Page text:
The primary aim of the study was to evaluate the role of [18F]Fluciclovine PET/CT in the characterization of intra-prostatic lesions in high-risk primary PCa patients eligible for radical prostatectomy, in comparison with conventional [11C]Choline PET/CT and validated by prostatectomy pathologic examination. Secondary aims were to determine the performance of PET semi-quantitative parameters (SUVmax; target-to-background ratios [TBRs], using abdominal aorta, bone marrow and liver as backgrounds) for malignant lesion detection (and best cut-off values) and to search predictive factors of malignancy. A six sextants prostate template was created and used by PET readers and pathologists for data comparison and validation. PET visual and semi-quantitative analyses were performed: for instance, patient-based, blinded to histopathology; subsequently lesion-based, un-blinded, according to the pathology reference template. Among 19 patients included (mean age 63 years, 89% high and 11% very-high-risk, mean PSA 9.15 ng/mL), 45 malignant and 31 benign lesions were found and 19 healthy areas were selected (n = 95). For both tracers, the location of the "blinded" prostate SUVmax matched with the lobe of the lesion with the highest pGS in 17/19 cases (89%). There was direct correlation between [18F]Fluciclovine uptake values and pISUP. Overall, lesion-based (n = 95), the performance of PET semiquantitative parameters, with either [18F]Fluciclovine or [11C]Choline, in detecting either malignant/ISUP2-5/ISUP4-5 PCa lesions, was moderate and similar (AUCs ≥ 0.70) but still inadequate (AUCs ≤ 0.81) as a standalone staging procedure. A [18F]Fluciclovine TBR-L3 ≥ 1.5 would depict a clinical significant lesion with a sensitivity and specificity of 85% and 68% respectively; whereas a SUVmax cut-off value of 4 would be able to identify a ISUP 4-5 lesion in all cases (sensitivity 100%), although with low specificity (52%). TBRs (especially with threshold significantly higher than aorta and slightly higher than bone marrow), may be complementary to implement malignancy targeting.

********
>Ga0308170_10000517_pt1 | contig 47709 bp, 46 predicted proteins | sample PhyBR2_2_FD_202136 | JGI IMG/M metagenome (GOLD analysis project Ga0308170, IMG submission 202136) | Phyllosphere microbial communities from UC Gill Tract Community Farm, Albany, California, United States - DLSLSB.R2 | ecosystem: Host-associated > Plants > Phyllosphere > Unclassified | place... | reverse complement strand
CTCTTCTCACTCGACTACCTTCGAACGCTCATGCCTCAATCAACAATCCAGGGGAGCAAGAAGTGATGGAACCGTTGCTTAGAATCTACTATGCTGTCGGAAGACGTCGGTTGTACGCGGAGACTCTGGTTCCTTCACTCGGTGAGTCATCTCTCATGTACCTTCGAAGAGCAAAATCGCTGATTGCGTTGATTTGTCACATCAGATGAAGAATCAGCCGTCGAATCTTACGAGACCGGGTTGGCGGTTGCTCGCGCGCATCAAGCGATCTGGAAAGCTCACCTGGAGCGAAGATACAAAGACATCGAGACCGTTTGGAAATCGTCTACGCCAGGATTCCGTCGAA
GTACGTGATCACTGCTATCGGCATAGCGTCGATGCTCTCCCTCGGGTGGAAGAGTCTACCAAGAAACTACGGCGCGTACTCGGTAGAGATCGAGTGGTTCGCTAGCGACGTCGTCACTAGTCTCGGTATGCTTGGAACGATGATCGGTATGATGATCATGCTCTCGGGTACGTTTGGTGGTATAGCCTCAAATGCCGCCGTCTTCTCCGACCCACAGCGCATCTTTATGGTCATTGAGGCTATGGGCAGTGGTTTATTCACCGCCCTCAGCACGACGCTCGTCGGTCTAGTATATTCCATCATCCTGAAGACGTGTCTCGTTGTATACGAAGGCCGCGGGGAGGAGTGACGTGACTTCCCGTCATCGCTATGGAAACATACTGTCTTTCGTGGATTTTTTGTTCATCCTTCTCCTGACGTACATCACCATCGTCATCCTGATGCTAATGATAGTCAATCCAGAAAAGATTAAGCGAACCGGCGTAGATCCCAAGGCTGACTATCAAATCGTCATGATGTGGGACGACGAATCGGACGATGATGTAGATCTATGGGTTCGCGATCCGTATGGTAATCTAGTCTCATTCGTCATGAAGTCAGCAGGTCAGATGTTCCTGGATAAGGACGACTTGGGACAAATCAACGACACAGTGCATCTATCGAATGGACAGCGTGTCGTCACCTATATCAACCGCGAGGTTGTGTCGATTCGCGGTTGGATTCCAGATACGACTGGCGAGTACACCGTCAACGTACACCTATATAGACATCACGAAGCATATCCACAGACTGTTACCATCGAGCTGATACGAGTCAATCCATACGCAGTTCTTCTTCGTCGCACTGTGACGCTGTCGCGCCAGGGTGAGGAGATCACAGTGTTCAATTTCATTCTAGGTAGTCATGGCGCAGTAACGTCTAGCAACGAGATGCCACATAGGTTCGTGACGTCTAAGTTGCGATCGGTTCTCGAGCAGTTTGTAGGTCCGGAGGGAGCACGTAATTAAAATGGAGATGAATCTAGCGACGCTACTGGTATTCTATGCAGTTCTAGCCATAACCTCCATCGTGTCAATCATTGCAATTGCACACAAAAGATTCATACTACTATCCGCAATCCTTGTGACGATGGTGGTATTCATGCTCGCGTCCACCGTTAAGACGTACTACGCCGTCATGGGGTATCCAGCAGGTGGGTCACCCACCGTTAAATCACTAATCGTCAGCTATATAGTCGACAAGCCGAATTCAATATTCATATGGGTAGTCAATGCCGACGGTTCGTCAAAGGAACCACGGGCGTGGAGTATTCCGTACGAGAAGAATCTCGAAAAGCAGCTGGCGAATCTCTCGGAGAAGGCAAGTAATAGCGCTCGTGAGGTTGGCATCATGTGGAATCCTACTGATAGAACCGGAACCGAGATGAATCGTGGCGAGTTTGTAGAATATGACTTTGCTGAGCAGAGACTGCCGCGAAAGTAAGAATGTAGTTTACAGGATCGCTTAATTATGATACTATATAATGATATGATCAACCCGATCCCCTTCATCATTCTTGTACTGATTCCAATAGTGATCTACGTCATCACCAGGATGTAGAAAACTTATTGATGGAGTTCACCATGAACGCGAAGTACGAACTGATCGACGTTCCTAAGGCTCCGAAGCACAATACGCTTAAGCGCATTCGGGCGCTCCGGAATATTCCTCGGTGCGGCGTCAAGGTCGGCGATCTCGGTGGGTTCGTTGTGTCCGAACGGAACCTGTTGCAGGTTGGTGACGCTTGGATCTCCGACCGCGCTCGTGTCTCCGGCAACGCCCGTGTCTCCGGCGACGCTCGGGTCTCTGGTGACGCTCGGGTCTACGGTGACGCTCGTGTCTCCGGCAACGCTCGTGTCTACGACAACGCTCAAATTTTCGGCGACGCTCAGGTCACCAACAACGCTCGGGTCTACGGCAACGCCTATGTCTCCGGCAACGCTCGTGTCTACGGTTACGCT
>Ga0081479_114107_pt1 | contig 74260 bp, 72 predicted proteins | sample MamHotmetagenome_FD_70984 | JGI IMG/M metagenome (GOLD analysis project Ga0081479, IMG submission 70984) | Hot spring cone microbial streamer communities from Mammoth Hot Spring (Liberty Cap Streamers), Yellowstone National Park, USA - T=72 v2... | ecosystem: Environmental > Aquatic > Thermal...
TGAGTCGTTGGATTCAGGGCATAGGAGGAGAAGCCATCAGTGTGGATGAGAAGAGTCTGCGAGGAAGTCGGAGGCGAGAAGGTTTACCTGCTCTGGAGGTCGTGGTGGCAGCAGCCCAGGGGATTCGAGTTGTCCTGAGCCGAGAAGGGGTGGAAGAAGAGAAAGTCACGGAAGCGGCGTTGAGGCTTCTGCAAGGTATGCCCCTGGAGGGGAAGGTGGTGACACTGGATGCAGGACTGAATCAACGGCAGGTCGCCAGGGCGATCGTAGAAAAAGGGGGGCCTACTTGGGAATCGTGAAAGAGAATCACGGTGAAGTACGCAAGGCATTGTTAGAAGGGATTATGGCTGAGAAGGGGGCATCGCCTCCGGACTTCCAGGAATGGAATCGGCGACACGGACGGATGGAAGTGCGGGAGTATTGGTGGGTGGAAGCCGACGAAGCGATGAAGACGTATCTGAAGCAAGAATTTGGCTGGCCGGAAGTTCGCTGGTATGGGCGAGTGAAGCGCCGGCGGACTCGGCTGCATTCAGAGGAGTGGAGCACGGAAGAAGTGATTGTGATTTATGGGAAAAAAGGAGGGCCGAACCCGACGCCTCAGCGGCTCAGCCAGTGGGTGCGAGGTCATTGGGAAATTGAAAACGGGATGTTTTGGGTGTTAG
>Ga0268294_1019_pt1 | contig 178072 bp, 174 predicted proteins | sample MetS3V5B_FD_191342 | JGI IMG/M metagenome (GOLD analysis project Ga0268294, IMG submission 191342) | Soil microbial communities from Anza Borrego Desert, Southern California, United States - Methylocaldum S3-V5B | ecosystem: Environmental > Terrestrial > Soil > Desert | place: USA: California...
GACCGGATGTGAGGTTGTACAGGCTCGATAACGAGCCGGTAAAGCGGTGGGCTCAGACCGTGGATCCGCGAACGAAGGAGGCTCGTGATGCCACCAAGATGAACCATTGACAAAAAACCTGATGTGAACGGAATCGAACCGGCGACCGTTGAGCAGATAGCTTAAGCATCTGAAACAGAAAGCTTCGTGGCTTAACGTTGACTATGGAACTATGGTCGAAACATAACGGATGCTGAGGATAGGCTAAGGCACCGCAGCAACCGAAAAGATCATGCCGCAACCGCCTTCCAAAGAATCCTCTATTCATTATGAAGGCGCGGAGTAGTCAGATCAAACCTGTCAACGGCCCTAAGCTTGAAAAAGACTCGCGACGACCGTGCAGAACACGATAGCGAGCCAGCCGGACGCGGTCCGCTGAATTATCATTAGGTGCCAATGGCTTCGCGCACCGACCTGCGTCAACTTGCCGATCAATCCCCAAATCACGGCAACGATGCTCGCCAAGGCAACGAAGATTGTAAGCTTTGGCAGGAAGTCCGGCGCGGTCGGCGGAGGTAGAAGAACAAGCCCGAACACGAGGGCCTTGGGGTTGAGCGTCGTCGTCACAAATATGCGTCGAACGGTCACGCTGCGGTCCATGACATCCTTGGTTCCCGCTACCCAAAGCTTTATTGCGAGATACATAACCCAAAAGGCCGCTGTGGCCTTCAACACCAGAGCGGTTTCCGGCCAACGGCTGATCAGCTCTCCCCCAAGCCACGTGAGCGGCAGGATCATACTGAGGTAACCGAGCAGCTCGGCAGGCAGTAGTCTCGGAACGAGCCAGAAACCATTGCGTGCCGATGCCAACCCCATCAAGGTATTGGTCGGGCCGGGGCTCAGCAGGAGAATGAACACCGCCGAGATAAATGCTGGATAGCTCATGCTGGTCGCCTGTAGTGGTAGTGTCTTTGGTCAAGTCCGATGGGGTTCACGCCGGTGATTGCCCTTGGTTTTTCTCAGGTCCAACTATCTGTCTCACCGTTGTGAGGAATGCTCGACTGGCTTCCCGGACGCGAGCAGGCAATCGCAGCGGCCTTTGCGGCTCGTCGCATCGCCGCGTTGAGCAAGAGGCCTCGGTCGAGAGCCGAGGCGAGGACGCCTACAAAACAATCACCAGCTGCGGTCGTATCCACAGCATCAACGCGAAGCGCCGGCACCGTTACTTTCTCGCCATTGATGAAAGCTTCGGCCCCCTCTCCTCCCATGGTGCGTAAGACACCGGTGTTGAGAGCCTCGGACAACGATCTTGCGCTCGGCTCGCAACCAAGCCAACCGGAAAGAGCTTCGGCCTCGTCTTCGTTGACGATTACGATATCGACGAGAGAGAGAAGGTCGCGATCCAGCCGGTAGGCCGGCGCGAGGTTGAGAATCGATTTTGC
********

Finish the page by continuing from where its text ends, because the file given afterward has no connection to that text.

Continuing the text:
The Role of [18F]Fluciclovine PET/CT in the Characterization of High-Risk Primary Prostate Cancer: Comparison with [11C]Choline PET/CT and Histopathological Analysis.

Mei R;Giunchi F;Pultrone CV;Bossert I;Schiavina R;Fiorentino M;Fonti C;D'Errico A;Brunocilla E;Fanti S.
2021

Abstract

The primary aim of the study was to evaluate the role of [18F]Fluciclovine PET/CT in the characterization of intra-prostatic lesions in high-risk primary PCa patients eligible for radical prostatectomy, in comparison with conventional [11C]Choline PET/CT and validated by prostatectomy pathologic examination. Secondary aims were to determine the performance of PET semi-quantitative parameters (SUVmax; target-to-background ratios [TBRs], using abdominal aorta, bone marrow and liver as backgrounds) for malignant lesion detection (and best cut-off values) and to search predictive factors of malignancy. A six sextants prostate template was created and used by PET readers and pathologists for data comparison and validation. PET visual and semi-quantitative analyses were performed: for instance, patient-based, blinded to histopathology; subsequently lesion-based, un-blinded, according to the pathology reference template. Among 19 patients included (mean age 63 years, 89% high and 11% very-high-risk, mean PSA 9.15 ng/mL), 45 malignant and 31 benign lesions were found and 19 healthy areas were selected (n = 95). For both tracers, the location of the "blinded" prostate SUVmax matched with the lobe of the lesion with the highest pGS in 17/19 cases (89%). There was direct correlation between [18F]Fluciclovine uptake values and pISUP. Overall, lesion-based (n = 95), the performance of PET semiquantitative parameters, with either [18F]Fluciclovine or [11C]Choline, in detecting either malignant/ISUP2-5/ISUP4-5 PCa lesions, was moderate and similar (AUCs ≥ 0.70) but still inadequate (AUCs ≤ 0.81) as a standalone staging procedure. A [18F]Fluciclovine TBR-L3 ≥ 1.5 would depict a clinical significant lesion with a sensitivity and specificity of 85% and 68% respectively; whereas a SUVmax cut-off value of 4 would be able to identify a ISUP 4-5 lesion in all cases (sensitivity 100%), although with low specificity (52%). TBRs (especially with threshold significantly higher than aorta and slightly higher than bone marrow), may be complementary to implement malignancy targeting.
Zanoni L, Mei R, Bianchi L, Giunchi F, Maltoni L, Pultrone CV, Nanni C, Bossert I, Matti A, Schiavina R, Fiorentino M, Fonti C, Lodi F, D'Errico A, Brunocilla E, Fanti S.
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Utilizza questo identificativo per citare o creare un link a questo documento: https://hdl.handle.net/11585/856405
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